2020 ‘Invent for the Planet 2020’ global design challenge winners announced

25 August 2020


The third annual Invent for the Planet design competition, sponsored by Electrocomponents, brought together more than 800 engineering students from around the world in a challenge that inspired solutions for global problems such as microplastics in the oceans, sustainable airline waste management & single-use plastics.

UK-based distributor of industrial & electronics products and parent company of RS Components, Electrocomponents plc is a key sponsor of ‘Invent for the Planet 2020’, and recently participated on its judging panel to select the winners of this global engineering innovation competition, which challenges university students from all over the world to devise solutions to tackle some of our planet’s toughest issues. This sponsorship is an example of the company’s commitment to engage with STEM students and support initiatives that develop their skills in a real-world environment.

Run by Texas A&M University, ‘Invent for the Planet 2020’ attracted multidisciplinary teams of engineering students from 40 universities across the globe, totalling 800+ students across 20 countries.

Earlier this year, the teams from each participating university were asked to select one from a list of 14 challenges set by industry leaders and academics on a range of issues affecting the planet. The teams, spanning all continents and multiple time zones, were tasked with developing and presenting engineering solutions on their chosen issues during the initial 48-hour weekend challenge in February. Following several stages of judging locally and globally throughout the year, and fine-tuning of designs and prototypes, the entries were refined to a list of five finalists, with the top three teams announced on July 28, 2020. The winning teams, with prize money of $3000 USD, $2000 USD and $1000 USD being awarded to first, second and third places respectively, are:

1.    Corais – EFET Rio de Janeiro, Brazil

An estimated 35% of microplastics found in the world’s oceans are derived from synthetic clothes fibres emitted in the wastewater from washing machines. Team Corais devised a filter containing magnetite, a recyclable metal which attracts microplastics and prevents them from being released into the waterways.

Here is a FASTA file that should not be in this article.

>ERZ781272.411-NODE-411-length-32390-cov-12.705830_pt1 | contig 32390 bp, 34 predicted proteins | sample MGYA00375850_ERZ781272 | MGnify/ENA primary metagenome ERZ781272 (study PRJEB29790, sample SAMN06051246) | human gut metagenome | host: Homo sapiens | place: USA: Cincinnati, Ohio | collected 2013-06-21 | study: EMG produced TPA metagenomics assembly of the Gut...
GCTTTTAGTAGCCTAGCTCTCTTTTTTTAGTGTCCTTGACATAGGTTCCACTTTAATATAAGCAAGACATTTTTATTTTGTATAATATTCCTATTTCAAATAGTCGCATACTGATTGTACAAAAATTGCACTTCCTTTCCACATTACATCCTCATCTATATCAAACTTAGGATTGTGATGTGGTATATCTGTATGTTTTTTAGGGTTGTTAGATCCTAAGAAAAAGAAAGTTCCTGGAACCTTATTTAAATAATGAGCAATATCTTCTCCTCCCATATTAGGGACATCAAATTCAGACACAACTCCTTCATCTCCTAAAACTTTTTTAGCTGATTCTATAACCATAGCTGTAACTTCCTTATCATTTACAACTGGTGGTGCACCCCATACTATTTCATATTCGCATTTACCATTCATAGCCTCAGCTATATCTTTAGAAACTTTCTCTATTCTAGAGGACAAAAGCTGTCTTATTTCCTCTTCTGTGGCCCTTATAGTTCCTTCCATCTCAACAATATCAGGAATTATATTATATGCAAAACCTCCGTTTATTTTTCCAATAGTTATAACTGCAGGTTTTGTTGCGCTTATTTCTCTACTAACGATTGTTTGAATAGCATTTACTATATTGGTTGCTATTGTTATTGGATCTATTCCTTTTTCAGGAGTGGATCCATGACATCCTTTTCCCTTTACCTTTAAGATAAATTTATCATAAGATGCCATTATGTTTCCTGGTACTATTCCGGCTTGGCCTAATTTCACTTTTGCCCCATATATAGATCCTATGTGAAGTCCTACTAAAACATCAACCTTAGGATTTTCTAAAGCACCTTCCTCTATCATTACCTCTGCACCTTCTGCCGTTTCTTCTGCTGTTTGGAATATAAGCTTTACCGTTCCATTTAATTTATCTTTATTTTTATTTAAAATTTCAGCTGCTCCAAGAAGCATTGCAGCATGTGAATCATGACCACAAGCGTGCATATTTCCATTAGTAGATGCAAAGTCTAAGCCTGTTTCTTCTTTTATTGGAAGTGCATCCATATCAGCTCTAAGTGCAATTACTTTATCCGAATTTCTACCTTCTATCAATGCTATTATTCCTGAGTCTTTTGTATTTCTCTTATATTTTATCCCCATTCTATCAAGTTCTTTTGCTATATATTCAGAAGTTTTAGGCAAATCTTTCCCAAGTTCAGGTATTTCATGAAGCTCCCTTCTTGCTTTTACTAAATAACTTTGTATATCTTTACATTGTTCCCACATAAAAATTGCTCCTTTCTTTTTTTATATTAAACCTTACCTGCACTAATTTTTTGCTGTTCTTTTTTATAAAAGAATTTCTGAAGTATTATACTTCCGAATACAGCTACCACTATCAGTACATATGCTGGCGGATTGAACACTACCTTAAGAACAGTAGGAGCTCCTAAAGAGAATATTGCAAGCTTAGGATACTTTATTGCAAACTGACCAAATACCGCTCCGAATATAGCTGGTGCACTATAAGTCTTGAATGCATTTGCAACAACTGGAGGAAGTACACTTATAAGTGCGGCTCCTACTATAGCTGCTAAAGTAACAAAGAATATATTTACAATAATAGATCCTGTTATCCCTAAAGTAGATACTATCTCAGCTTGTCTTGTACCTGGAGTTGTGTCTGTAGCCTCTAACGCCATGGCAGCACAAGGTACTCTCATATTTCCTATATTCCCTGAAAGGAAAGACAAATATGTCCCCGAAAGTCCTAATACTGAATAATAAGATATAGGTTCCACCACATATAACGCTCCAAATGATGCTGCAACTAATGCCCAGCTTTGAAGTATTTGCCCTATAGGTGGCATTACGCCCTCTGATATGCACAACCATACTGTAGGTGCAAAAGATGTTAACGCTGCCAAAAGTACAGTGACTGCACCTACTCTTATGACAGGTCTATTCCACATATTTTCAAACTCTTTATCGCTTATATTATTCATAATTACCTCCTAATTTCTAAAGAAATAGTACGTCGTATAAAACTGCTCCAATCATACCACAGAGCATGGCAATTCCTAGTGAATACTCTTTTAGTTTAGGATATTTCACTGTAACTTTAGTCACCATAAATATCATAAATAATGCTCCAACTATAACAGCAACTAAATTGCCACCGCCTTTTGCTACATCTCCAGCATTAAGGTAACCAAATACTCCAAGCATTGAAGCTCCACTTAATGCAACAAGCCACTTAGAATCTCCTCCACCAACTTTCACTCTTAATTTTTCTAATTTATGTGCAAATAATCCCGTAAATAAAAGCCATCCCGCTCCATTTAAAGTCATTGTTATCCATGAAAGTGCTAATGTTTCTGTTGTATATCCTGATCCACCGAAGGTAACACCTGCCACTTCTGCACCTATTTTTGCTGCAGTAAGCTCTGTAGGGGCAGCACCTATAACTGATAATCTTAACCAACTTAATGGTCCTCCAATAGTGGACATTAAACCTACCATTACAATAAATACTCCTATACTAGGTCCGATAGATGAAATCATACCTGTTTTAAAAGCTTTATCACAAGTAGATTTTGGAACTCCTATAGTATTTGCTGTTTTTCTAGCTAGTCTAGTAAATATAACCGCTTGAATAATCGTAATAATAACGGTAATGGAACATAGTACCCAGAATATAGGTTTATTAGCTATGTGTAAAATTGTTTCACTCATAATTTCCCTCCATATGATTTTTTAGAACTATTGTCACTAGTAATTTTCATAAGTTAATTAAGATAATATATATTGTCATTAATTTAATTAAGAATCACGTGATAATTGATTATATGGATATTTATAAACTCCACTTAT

2.    ECOtory – Texas A&M University, US

ECOtory developed an app that allows airlines to better gauge passenger needs that integrate with their inventory systems and avoids the need to carry extra weight, thus reducing fuel consumption. As an incentive, passengers are able to exchange unwanted meals and amenities for airline miles.

3.    Hya Bioplastics – Makerere University, Uganda

The Hya Bioplastics team devised a biodegradable alternative to plastic packaging made from water hyacinths that are infesting the lakes of Uganda. By clearing the lakes of these invasive aquatic weeds to produce the packaging, this design addresses two environmental challenges at the same time.

The two runners-up are:

•    Walkalot – James Madison University, Virginia, US

The Walkalot team developed an app that enables users to select the preferred or most accessible routes when moving around outdoors, for example, where ramps are available for wheelchair users.

•    Crustacean – New Mexico University, US

This team devised a floating sea bin to collect microplastics from the oceans.

Isabella Mascarenhas, Vice President, Grass Roots at Electrocomponents, who represented the company on the Invent for the Planet judging panel, commented: “These ideas are all ingenious, and are shining examples of how talented young people can help shape the future health of our planet. It is uplifting to see how the world’s problems are rousing passion and motivation among students around the globe to collaborate and to focus their creative engineering skills on issues that really matter.

The Grass Roots team is keen to work with the winners to help further develop their designs and showcase them through the DesignSpark online engineering community, which has close to one million members worldwide, with the aim of kick-starting opportunities for these innovations to be turned into commercial products.

Rodney Boehm, Director, Engineering Entrepreneurship at Texas A&M University said: “Invent for the Planet is such a unique experience, where students get together to solve global problems. For one weekend, there are no borders, no limitations, no barriers and no time zones. Having Electrocomponents involved helped bring the real world to students who are excited to make a difference.

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